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In Golf Rules Weren't Made To Be Broken

Wade Pearse

It's been my experience that the majority of golfers look at the rules of golf as being something that works against them. And that they cost them more strokes than they save them. I disagree with this assertion and so should you.

A rule is a rule. A set of guidelines that provide a framework to play an equitable game within. Fairness is the intent, not punishment. It's this perception of being the victim that makes players bend the rules to suit them, at times. If you look at ALL of your rounds of golf (ok, this isn't possible but for the sake of conversation) you'd find an equal number of instances where the rules, if in fact you knew them, actually helped you. The notion that rules "cost you strokes" causes people to break the very rules that provide fairness, equity and integrity to the game of golf.

While in most other sports players actively manipulate the rules to gain an advantage and believe that if you ain't cheatin' you ain't tryin', golf stands almost on its own in valuing rules as almost sacred. Without question the integrity of the game rests in our self-regulation and of holding rules in such high regard. We develop a respect for the rules and play within them.

First off, you must know the rules if you want to play the game. If you know them they will help you just as much as they cost you. I recall hitting a ball way left toward the O.B. It was definitely heading O.B. yet hit the O.B. stake head on and kicked the ball back in play. Not only back in play but it also landed on a cart path. Hmm…I'm not required to stand on a cart path. So I took a relief, dropped my ball and was left with a perfect lie.

You can easily be like Sergio Garcia and focus on how the golfing gods are against you and that you, and just you, get all the bad bounces. This is your choice, of course. But ask yourself if this empowers you or disempowers you? You get loads of good bounces and good breaks. You just need to pay attention to them more.

The rules will help you especially if you look at things this way. I am serious. Just by stating to yourself "the rules of golf are designed to support me in shooting the best score I am capable of", you are putting yourself in a truly positive frame of mind. One based in a positive expectancy. Not "expectations", expectancy. There's big difference.

Look at Rules as Your Ally

By looking at rules in this way you will make an effort to read them and really get an understanding of them. You will find that there are rules that can save your bacon in a tournament if you know them. Just like in Phoenix years ago when Tiger enlisted the fans to help him move a huge boulder out of the way of his iron shot. It was a movable obstruction so he moved it. Nowhere did the rules say only "he" could move the obstruction.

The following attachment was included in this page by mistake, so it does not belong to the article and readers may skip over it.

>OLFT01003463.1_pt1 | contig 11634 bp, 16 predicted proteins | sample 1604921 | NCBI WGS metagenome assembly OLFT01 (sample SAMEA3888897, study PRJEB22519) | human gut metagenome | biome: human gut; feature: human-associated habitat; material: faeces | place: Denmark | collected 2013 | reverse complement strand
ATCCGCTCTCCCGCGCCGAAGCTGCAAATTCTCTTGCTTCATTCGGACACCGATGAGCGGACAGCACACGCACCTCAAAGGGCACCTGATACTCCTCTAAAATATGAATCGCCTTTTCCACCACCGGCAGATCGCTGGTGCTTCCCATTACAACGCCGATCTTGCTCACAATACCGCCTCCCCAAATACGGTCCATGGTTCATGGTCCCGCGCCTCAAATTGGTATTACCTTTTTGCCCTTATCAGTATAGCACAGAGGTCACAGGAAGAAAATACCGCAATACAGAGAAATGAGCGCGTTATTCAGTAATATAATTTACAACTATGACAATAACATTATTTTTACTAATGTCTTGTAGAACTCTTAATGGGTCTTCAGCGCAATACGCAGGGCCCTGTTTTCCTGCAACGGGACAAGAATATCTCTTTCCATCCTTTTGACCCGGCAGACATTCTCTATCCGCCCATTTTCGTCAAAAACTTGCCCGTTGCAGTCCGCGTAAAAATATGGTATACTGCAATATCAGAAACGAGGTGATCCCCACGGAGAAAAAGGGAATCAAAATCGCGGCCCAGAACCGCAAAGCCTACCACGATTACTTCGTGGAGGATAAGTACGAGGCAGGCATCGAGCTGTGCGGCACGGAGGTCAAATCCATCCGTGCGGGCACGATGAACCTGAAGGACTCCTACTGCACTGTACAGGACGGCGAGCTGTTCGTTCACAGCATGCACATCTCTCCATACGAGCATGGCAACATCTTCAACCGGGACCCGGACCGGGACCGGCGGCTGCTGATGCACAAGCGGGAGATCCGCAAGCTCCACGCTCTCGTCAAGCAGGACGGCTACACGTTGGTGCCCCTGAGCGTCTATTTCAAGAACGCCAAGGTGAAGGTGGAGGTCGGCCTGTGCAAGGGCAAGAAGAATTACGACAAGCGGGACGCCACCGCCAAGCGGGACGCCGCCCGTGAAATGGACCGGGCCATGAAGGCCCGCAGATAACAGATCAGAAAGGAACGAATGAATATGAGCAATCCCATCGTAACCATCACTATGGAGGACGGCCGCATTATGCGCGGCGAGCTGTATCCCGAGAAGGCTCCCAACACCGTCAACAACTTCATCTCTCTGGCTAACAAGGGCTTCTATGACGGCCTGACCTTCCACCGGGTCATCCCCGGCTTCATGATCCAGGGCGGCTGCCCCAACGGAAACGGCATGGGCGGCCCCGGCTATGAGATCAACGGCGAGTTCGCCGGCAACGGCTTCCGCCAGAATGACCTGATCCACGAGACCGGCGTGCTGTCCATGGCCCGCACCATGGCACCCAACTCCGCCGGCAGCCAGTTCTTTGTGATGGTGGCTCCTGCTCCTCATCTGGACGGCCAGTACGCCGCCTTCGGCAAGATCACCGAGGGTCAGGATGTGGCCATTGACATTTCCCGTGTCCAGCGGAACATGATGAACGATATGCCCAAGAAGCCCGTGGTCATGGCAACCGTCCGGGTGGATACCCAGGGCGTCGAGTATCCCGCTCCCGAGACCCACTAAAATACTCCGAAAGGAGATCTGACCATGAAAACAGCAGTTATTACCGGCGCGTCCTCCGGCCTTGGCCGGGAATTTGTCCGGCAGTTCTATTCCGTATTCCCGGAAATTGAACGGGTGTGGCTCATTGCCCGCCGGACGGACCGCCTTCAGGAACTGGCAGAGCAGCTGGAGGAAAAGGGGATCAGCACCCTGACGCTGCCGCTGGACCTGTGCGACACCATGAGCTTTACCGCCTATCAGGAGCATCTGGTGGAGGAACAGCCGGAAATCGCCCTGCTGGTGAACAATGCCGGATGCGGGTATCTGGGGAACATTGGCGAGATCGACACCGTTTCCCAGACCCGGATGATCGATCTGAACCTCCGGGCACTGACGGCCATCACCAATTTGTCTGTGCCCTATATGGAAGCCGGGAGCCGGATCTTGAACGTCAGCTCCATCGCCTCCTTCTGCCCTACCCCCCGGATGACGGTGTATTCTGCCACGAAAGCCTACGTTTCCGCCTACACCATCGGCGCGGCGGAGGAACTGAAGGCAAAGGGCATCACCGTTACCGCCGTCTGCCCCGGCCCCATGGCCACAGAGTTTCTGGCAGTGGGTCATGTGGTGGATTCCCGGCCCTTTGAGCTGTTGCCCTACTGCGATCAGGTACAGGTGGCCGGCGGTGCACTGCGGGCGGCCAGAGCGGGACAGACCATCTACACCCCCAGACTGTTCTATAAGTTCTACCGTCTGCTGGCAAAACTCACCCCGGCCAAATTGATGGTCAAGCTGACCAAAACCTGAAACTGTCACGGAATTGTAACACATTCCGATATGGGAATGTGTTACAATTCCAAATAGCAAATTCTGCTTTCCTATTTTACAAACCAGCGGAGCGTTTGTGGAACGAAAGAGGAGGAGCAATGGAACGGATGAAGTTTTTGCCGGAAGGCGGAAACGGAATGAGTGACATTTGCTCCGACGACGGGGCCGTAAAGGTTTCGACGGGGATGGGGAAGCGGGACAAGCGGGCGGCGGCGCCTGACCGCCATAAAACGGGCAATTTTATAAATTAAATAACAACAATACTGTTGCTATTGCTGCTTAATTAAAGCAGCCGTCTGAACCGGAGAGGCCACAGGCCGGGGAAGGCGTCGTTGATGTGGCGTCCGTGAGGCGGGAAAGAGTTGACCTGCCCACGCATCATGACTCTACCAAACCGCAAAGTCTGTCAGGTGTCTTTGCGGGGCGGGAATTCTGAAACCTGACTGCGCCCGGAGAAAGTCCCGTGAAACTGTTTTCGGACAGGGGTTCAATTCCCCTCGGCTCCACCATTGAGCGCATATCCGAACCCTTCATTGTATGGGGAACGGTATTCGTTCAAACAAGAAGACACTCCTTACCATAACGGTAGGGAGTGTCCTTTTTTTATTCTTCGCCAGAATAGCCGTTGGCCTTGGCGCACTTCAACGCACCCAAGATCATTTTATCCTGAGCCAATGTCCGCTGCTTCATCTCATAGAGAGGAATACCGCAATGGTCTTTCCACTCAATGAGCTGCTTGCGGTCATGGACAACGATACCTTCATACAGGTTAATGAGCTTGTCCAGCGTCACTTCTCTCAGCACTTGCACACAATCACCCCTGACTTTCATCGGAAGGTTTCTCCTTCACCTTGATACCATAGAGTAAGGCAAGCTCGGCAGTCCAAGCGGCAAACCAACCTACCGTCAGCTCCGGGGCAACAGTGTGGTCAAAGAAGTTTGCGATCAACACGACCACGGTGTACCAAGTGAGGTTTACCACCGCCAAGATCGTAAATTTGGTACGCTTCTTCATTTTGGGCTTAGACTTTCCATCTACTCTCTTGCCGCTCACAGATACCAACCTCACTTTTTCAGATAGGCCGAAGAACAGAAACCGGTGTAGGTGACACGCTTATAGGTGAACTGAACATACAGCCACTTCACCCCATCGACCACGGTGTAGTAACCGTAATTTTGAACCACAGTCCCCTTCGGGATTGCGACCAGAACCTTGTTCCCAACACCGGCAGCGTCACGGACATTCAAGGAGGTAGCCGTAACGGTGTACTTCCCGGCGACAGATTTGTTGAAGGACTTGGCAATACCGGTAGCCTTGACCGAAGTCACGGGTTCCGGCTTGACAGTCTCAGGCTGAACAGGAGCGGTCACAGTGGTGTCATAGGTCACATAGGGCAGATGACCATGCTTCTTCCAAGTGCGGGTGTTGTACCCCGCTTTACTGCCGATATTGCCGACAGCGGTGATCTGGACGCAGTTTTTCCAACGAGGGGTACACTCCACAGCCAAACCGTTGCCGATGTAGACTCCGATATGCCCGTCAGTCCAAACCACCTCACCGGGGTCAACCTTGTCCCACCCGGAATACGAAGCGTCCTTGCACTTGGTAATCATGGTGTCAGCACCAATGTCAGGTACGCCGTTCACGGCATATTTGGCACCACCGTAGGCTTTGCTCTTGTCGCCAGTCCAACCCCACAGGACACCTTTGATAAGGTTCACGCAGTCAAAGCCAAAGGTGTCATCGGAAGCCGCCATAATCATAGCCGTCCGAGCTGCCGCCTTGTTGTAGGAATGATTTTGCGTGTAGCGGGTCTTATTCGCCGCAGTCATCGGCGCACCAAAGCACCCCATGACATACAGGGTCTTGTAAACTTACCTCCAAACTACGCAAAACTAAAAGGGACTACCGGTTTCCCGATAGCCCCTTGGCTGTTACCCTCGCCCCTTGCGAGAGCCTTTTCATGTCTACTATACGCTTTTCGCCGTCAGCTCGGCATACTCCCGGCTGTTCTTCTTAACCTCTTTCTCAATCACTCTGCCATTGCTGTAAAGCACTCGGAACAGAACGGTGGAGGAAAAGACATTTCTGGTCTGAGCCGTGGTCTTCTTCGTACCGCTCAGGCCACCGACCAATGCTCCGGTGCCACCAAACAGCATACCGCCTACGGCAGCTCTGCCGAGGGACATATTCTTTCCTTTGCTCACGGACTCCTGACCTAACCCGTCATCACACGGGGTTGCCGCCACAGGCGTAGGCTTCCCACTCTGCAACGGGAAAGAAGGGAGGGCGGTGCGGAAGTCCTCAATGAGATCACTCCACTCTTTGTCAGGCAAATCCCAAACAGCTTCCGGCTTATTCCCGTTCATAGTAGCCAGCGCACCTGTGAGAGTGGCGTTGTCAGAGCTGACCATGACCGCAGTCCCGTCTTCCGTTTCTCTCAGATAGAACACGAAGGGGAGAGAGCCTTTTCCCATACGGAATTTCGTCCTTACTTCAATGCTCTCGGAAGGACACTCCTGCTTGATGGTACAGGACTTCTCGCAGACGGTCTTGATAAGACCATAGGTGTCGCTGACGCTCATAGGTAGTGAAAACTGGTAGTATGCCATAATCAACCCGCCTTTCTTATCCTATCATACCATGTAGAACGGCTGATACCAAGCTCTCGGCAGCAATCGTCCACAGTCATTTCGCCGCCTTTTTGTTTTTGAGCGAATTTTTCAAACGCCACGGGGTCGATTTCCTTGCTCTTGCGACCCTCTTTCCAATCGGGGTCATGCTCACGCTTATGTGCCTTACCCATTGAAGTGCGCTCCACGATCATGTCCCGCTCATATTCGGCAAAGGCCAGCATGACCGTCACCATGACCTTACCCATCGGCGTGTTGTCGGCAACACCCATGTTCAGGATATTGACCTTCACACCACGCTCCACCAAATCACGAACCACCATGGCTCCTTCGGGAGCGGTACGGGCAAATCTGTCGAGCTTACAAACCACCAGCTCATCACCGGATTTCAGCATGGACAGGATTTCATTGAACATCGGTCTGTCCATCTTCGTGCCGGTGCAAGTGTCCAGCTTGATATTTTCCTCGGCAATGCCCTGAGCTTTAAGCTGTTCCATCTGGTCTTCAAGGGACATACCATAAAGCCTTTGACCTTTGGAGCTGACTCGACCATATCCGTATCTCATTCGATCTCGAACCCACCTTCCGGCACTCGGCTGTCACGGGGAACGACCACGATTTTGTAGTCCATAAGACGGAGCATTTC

Now I want you to notice the conversation that is going on in your head right now. How do you feel about what Tiger did? What are you saying to yourself? This is an insight into your attitude around rules. Have an attitude that every rule is there for your benefit. Will a rule cost you strokes once in a while? Of course. But it isn't the "rule" that cost you the stroke, it was your shot!

So no matter what occurs during a round of golf treat it with a curious, almost excited state of mind. You might say to yourself after hitting O.B., "Ok, how cool will it be when I get a bogie on this hole even after hitting O.B.?" I teach players to keep the exact same perspective on a birdie or a quad. After a bad hole where a rule seemed to cost a stroke my players know it had nothing to do with the rules.

They immediately gather their attention and double their focus. Unlike the majority of players who turn an already bad hole into a nightmare and let the round get away from them.

Think about it. What feels better then taking a 5 on a hole where you were O.B. off the tee? And then calmly making a birdie on the very next hole… You're even par for the two holes. This is the attitude to have. The bounce back stat is one of the most telling stats you can monitor on your game in my opinion. True mental toughness.

Have the attitude that rules are your friend and that ANY result from a ruling will work in your favor. This way no matter what happens your mind and emotions remain relaxed and centered on the shot at hand. You'll be amazed at how things seem to go in your favor when you take this approach.

Wade Pearse is a Peak Performance Coach who practices what he preaches. He only teaches what he himself uses in his own golf game. Using these strategies he has helped clients lower their handicaps dramatically. He has taken his own handicap from a 26 down to a 3 without lessons or training aids.
Wade Pearse
Keeping you on target
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